Before we start, I hope you’ll join me in welcoming noted San Diego bike lawyer Richard Duquette as our newest sponsor.
I’ve known Duquette for some time, after connecting over some particularly egregious bike cases from San Diego and Orange Counties, as well as Riverside and Imperial Counties. Along with the advice he’s shared on topics from staying safe on the road, to how to find a good lawyer if you don’t.
I’m happy to have him join our roster of Los Angeles-area sponsors, all of whom I have personally vetted, to provide access to effective legal counsel throughout the SoCal region.
The New York Times clutches its pearls over the rise in micromobility, noting that ridership surged 130 percent to 88.5 million in 2019, from just 38.5 million the year before.
But instead of celebrating the relative safety and convenience of e-scooters and other electric mobility devices, they choose to focus on people acting like, well, people.
Along with the human cost.
Still, the e-mobility boom has brought significant safety challenges to New York’s already congested streets. At least 17 people have been killed while riding electric mobility vehicles this year, according to city officials. Revel, which operates an electric moped share program in the city, voluntarily shut it down for a month last year after three riders were killed.
E-mobility crashes have also killed three pedestrians this year, including the actress Lisa Banes, who was knocked down by a hit-and-run scooter rider on the Upper West Side.
Many pedestrians and cyclists complain about e-bike and e-scooter riders who speed, ride on sidewalks and run red lights and go the wrong way on streets.
Although if they think e-scooters pose a risk to pedestrians, just wait until they hear about cars.
But let’s be honest.
It doesn’t take a lot of observation to realize that people do stupid things, whether they are driving cars, riding bikes, walking or piloting scooters.
And while all of those can pose a risk to others, it’s the people in cars who do the most damage.
Yes, reckless riding on a scooter is stupid, and dangerous — to the rider and those around them.
But it’s far from the biggest danger on the streets.
Meanwhile, Streetsblog responded by accusing the paper of victim blaming and trying to push people back into cars.
No surprise here.
The law firm representing six bicyclists injured by a coal-rolling teenager in Waller County, Texas while training for a triathlon says the entire investigation of the crash has been “riddled with anti-bike bias.”
Then again, that was obvious the moment police allowed the 16-year old driver to go home with his parents instead of pressing charges.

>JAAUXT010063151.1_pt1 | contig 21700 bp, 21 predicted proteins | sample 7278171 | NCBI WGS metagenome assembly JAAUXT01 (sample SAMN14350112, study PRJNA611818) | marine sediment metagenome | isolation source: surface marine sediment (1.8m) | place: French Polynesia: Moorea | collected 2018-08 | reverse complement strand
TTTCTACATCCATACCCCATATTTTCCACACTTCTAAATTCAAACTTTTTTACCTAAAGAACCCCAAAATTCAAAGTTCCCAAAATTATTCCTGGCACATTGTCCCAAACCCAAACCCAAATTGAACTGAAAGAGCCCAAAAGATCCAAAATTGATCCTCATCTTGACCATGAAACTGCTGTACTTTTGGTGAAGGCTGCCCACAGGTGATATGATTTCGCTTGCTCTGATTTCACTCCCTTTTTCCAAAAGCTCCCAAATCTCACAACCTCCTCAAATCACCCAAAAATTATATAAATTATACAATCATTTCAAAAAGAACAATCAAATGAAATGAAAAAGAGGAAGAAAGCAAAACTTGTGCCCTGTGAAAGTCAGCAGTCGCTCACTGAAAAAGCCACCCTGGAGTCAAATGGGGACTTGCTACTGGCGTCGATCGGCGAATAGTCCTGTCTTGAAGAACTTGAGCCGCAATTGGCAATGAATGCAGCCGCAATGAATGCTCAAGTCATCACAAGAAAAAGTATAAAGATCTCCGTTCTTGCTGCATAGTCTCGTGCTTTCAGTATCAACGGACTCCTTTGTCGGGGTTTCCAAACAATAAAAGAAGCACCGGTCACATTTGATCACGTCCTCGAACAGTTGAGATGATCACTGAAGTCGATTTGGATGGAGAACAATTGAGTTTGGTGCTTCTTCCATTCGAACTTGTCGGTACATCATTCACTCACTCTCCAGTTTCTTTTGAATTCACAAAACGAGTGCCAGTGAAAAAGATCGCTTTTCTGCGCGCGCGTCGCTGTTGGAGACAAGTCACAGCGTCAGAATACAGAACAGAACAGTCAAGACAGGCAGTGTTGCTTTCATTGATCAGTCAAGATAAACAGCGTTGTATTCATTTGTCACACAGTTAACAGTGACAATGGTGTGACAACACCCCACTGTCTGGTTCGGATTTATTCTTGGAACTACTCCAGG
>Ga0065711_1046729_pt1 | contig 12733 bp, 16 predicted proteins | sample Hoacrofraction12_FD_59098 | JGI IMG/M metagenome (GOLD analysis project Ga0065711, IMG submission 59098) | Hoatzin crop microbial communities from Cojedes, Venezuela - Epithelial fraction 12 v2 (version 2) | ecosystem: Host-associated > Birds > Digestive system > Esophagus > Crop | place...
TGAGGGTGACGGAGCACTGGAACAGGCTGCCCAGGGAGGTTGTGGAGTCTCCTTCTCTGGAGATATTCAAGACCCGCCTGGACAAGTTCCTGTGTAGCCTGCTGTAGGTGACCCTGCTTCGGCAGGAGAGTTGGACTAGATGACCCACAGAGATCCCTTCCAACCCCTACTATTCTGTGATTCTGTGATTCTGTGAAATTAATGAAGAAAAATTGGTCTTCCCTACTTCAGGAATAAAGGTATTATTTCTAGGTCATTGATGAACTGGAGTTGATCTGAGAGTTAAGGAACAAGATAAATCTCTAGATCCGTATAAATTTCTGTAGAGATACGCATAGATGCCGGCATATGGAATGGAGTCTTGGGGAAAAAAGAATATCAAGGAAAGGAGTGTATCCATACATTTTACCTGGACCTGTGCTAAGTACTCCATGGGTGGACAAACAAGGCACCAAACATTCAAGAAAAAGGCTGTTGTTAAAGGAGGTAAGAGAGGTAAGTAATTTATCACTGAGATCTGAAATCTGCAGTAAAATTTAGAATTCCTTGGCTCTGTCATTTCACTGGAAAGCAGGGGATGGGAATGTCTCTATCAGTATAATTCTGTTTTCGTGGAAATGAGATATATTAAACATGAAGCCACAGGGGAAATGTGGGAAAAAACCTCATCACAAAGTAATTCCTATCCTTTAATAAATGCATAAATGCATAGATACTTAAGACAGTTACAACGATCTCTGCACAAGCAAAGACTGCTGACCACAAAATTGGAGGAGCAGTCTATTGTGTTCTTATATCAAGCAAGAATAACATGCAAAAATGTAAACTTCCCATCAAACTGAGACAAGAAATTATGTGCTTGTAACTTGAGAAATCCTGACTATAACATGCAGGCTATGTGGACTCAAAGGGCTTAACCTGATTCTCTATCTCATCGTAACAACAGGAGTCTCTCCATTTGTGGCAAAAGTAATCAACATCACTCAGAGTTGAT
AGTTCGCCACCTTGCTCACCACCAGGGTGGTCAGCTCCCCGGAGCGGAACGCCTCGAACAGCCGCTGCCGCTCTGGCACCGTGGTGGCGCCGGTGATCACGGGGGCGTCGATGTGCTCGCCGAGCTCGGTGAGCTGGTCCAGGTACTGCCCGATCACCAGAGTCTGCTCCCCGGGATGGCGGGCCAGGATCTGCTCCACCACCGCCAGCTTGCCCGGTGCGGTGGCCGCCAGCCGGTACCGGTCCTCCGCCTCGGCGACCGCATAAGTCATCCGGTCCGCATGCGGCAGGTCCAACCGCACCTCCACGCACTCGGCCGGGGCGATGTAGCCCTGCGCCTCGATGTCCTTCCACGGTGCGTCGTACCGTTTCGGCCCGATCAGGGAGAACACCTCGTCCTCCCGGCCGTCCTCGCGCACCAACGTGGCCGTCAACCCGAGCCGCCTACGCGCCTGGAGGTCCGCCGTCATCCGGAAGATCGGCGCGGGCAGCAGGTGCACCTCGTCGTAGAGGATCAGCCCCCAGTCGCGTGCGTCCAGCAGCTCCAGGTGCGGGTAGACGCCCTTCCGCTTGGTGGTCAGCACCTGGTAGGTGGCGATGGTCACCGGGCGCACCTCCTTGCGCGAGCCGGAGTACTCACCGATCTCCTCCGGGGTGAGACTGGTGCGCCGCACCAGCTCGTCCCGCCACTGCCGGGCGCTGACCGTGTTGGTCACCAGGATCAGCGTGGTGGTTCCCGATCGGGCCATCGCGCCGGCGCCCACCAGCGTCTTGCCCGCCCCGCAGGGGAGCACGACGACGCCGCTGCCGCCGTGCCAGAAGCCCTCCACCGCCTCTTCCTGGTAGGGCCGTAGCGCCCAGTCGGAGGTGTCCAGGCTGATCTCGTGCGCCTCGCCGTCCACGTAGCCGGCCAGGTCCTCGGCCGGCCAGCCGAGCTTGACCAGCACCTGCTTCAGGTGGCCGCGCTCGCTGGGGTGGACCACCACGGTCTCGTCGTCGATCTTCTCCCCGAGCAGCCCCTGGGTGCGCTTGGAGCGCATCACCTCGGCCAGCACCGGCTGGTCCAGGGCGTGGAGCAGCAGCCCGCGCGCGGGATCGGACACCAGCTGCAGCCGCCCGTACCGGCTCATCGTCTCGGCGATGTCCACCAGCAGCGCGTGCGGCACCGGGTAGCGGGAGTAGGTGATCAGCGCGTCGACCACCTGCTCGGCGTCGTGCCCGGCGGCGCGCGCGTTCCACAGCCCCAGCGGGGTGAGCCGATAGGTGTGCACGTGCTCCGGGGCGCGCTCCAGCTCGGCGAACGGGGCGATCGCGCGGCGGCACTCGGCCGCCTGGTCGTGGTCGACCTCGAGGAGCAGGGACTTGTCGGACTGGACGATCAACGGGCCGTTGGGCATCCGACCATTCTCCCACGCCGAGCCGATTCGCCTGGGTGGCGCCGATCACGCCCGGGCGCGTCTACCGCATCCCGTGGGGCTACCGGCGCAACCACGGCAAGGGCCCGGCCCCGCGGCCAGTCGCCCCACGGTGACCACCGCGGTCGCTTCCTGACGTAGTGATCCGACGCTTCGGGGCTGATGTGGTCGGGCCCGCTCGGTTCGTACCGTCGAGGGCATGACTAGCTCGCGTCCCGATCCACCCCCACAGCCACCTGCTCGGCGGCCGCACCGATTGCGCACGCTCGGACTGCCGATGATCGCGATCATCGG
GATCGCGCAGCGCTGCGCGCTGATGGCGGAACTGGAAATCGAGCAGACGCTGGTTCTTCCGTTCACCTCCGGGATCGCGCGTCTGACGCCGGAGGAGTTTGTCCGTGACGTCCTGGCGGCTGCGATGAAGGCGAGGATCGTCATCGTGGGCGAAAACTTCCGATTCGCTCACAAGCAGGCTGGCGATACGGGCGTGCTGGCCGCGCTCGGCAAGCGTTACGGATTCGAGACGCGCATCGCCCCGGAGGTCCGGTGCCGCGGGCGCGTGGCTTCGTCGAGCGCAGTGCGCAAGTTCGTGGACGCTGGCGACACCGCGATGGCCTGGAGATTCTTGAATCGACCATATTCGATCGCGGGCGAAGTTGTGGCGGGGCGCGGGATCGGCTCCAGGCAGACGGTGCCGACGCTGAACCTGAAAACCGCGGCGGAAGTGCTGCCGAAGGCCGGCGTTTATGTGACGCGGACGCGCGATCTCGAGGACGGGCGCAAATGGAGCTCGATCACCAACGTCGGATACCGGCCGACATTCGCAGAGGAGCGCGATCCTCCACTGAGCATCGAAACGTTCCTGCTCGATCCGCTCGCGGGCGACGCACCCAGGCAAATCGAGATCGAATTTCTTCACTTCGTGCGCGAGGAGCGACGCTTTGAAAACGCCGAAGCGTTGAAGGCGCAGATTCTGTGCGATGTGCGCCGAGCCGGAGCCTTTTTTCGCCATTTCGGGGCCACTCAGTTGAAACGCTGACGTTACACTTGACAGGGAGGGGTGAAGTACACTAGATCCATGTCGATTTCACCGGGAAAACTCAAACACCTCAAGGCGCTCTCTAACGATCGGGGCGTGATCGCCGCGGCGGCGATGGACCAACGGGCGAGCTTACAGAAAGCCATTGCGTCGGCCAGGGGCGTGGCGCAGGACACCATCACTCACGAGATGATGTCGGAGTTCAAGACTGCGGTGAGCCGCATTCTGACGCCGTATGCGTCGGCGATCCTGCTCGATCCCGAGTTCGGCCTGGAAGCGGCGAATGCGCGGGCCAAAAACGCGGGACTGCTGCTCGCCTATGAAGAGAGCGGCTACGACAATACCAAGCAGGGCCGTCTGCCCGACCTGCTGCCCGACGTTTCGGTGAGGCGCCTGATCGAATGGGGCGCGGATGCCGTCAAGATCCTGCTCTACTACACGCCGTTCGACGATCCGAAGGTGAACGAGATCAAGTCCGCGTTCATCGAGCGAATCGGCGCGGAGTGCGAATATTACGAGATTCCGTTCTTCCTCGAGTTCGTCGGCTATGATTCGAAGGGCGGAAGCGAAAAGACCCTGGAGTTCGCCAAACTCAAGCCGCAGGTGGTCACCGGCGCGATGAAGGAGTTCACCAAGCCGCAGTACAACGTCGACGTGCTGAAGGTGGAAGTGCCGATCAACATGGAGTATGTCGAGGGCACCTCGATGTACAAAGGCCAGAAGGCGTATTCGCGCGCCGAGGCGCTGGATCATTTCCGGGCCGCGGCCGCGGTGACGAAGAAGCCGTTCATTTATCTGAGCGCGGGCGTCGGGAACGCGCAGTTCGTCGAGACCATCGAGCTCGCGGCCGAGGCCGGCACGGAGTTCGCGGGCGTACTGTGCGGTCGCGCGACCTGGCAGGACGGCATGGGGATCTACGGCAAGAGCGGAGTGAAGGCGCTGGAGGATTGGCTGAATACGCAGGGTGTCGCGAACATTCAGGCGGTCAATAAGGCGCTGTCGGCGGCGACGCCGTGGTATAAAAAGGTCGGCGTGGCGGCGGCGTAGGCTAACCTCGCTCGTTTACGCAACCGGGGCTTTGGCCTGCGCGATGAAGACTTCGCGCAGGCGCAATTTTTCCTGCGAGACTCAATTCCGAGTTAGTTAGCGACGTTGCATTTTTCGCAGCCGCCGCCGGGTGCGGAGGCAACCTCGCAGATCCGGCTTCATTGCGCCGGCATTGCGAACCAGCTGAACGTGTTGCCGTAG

Or even issuing a damn ticket.
“This case was not handled appropriately by the investigating agency. PERIOD,” Mathis wrote in a Facebook post. “Despite being encouraged by the Texas Department of Public Safety to treat the scene as a crime scene and to contact the D.A.‘s Office for advice on how to proceed, the investigating agency chose not to do so.”
Then there’s this, providing the first public clue as to why the kid appears to have been handled with kid gloves.
The attorneys say the 16-year-old was “coal rolling” the cyclists shortly before plowing into them, and said the teen’s connections to Waller County officials were the reason he was allowed to leave the scene after being questioned.
On Monday, Mathis acknowledged these connections, but added that investigators have yet to “see evidence of a city official directing the officer on the scene as to how to handle this particular situation.”
Although chances are, in a small county like that, no one had to tell the cops on the scene who the kid was.
Especially after mom and dad showed up.
Now that’s more like it.
Los Angeles is closing a section of Westmoreland Ave to cars as part of the School Streets pilot program.
Everyone knows there’s no point in reinventing the wheel.
Which may be why automakers keep insisting on reinventing the bicycle, instead.
The war on cars may be a myth, but the war on bikes just keeps going on.
No bias here. A Virginia letter writer complains that the area needs more more roads for cars, not bike lanes. But he can’t seem to decide if bike riders are lawbreaking, uninsured and unlicensed scofflaws, or children pedaling on toys around their own neighborhoods.
But sometimes, it’s the people on two wheels behaving badly.
An Oregon man faces an attempted murder charge for stabbing a car passenger in an apparent road rage incident, which began when he started throwing rocks at the victim’s car.
Coffee, pastries, gravel, ocean views, bbq and beer. What’s not to like?
Spectrum News 1 checks in on Sunday’s return of CicLAvia to DTLA.
Pasadena now has an extra $462,900 to spend on DUI checkpoints, distracted driving enforcement, and bike and pedestrian safety operations, courtesy of a state grant. What, they couldn’t round up and make in an even $463,000 for some reason? Thanks to Megan Lynch for the heads-up.
Celebrity chef Gordon Ramsey is one of us, taking his roadie for a ride through the ‘Bu on Sunday.